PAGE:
From Idea to Product
Transforming an idea into a real product is one of the rewarding parts of starting a business. And it is also one of the most risky and expensive. One can spend thousands if not millions of dollars designing the “perfect” product and then find no one wishes to buy it.
But this is changing. Designers have started to abandon the traditional method of spending years and millions of dollars trying to design the perfect product through focus groups and market research. Recently, a different product development methodology has taken hold: Minimum Viable Products.
Minimum Viable Products in Concept
Minimum Viable Products allow one to test product ideas quickly and cheaply with real customers. The Minimum Viable Product method advocates determining the minimum amount of product development required for a customer to purchase a product, and then sell it.
One typically determines this level minimal “product fidelity” by sharing basic prototypes— like paper sketches, cardboard mock ups, Legos – with customers and getting their opinion on what features the product requires for one to buy it. They then bring that set of minimal features to market as quickly as possible.
As sales start, designers incorporate feedback from actual customers in crafting the fully-fledged product. This allows designers to invest resources in features that matter instead of features that don’t make customers happy.
Minimum Viable Products in Practice at Mana Organics
Mana utilizes minimum viable product methods in the design of our tea products. But tea presents a very different problem than a “new” product. Everyone knows about tea. What makes Mana tea different is that our product tastes better while being better for the environment and growers than any tea in the cupboard.
This speaks to a core issue with Minimum Viable Product methods: what to do when your innovation is not a new product but a better way to create an existing product for the customer? When the real value proposition for the customer lies in quality, the opposite of low fidelity, how do you manage the brand while experimenting?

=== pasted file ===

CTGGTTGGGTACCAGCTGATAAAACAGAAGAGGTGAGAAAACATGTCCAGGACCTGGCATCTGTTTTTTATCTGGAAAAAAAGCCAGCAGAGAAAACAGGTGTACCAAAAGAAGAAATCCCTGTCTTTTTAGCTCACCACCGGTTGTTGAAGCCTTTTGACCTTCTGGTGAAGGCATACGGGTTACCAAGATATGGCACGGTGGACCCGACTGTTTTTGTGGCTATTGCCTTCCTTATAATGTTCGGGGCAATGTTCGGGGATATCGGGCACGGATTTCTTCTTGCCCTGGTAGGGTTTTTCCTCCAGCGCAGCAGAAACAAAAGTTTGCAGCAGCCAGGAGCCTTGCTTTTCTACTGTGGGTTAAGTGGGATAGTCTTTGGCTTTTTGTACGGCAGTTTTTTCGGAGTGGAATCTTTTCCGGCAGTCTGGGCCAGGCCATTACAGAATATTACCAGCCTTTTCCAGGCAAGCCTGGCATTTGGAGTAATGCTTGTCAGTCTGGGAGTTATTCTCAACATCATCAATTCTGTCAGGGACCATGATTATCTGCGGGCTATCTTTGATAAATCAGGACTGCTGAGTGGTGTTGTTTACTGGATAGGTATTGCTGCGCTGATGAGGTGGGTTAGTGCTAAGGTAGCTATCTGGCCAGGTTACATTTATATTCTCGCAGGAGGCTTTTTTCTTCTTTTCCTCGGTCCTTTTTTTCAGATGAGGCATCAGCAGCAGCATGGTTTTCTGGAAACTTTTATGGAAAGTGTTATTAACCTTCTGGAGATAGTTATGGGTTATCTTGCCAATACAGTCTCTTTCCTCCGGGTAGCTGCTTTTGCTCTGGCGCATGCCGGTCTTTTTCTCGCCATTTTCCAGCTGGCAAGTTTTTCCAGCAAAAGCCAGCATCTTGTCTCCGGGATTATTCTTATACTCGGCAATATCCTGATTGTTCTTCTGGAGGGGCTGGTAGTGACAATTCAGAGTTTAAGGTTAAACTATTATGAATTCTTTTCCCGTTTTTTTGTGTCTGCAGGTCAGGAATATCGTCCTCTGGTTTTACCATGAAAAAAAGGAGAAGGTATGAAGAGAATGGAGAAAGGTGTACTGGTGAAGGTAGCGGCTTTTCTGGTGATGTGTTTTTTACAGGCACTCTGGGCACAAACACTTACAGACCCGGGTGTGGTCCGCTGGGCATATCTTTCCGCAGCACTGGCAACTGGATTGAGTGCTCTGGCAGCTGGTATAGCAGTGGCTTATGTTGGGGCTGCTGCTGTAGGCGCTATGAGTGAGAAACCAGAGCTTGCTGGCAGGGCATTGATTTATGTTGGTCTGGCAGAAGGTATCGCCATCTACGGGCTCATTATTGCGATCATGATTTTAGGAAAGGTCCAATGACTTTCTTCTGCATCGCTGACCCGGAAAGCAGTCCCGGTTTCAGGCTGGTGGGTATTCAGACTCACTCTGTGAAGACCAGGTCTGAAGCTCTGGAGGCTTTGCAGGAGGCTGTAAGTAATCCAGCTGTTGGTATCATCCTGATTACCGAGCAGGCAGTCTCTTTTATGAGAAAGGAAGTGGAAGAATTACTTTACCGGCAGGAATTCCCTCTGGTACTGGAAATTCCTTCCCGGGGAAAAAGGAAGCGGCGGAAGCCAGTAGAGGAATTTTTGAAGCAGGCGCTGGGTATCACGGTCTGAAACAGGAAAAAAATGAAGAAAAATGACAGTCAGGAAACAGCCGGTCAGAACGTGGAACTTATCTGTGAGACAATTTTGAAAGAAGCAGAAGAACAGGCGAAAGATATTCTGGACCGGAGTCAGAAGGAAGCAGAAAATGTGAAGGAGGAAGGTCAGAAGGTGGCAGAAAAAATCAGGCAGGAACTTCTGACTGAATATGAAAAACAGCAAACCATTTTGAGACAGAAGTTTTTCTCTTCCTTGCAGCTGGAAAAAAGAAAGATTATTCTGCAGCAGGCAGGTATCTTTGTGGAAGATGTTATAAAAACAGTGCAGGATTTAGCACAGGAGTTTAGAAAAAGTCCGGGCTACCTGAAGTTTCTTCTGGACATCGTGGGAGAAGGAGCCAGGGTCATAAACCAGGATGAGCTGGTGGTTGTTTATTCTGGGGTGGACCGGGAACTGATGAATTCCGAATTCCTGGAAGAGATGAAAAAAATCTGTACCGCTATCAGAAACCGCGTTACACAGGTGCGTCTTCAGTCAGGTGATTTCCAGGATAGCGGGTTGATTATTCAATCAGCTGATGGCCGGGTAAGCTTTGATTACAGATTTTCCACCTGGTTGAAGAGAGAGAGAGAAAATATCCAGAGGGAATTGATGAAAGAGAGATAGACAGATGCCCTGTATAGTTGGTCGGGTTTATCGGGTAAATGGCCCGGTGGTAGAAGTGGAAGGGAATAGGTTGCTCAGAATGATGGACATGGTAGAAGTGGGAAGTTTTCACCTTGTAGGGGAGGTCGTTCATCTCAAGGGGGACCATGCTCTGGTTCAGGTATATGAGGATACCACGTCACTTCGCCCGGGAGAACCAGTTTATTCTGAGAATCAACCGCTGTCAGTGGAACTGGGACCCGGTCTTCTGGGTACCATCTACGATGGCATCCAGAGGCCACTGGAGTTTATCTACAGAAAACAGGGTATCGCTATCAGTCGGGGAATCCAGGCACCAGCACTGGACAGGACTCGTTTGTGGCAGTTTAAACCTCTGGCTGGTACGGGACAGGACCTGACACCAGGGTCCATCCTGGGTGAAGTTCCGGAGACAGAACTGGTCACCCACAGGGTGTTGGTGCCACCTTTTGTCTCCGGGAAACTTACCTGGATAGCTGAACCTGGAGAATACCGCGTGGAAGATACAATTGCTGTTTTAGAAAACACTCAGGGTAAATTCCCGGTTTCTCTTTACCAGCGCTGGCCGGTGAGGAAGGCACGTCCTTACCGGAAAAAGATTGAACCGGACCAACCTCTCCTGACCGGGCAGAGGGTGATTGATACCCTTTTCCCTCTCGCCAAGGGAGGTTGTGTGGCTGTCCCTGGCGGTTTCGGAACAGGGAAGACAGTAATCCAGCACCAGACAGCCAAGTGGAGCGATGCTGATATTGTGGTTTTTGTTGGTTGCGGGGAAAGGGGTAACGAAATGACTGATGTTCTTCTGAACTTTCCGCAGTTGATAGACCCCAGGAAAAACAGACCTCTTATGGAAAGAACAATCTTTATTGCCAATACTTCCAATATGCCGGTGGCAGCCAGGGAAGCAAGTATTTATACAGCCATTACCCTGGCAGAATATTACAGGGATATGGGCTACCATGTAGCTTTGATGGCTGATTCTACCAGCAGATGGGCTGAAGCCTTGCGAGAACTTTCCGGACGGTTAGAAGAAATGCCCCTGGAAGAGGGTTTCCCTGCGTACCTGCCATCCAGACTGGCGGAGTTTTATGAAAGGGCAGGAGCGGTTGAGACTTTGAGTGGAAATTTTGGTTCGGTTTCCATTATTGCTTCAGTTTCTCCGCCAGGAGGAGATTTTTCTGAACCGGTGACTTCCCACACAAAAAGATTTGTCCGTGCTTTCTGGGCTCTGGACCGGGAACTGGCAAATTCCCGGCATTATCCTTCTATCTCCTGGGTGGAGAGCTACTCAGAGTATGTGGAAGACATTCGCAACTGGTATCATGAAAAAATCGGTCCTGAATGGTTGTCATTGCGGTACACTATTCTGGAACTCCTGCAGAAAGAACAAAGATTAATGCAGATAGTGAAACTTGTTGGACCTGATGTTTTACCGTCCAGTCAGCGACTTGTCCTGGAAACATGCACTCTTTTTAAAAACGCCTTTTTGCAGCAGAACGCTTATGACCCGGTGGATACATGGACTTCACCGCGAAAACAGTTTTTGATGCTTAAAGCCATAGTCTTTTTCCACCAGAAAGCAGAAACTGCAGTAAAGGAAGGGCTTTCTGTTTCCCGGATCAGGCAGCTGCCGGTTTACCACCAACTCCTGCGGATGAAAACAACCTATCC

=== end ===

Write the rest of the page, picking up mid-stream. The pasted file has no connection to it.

When we think about a fully-fledged Mana Organics product, we think of a certain look and feel of packaging (like this), and a supply chain that links our customers directly to producers.
Both of these require a lot of investment. To expand our supply chain requires us working with our organic farmers to grow the required ingredients, which often differ from what the crops they traditionally grow.
And packaging is hell. The constant revision of the graphics, outsourcing the printing, proof reading every detail, and getting the packaging to the factory costs twice as much as you estimate when you start.
To test the market potential of our product ideas, we have test products that sell straight on Amazon. This allows us to get our products into the hands of customers almost immediately—shortening our feedback delay, and identifying what needs to change with the product quickly. We’ve kept the packaging design very basic to get to market faster and avoid over designing the customer experience before understanding what customers expect from a tea.
Challenges of Using Minimum Viable Products
A main challenge we have found in using the Minimum Viable Product methodology is marketing. While we consider these products as market tests, we still must get customers to try them. And that requires considerable amounts of time and cash in online advertising and free samples.
Another is managing the transition from our test line to the Mana Organics line. We know that some of our test teas click with customers. Do we keep these test products alive while we design packaging and scale up production? Do we pause the test products in the interim, even though they are selling, and bringing in sales? Will we lose customers?
We have only begun to grapple with these questions. In a few months, we should have some answers, stay tuned.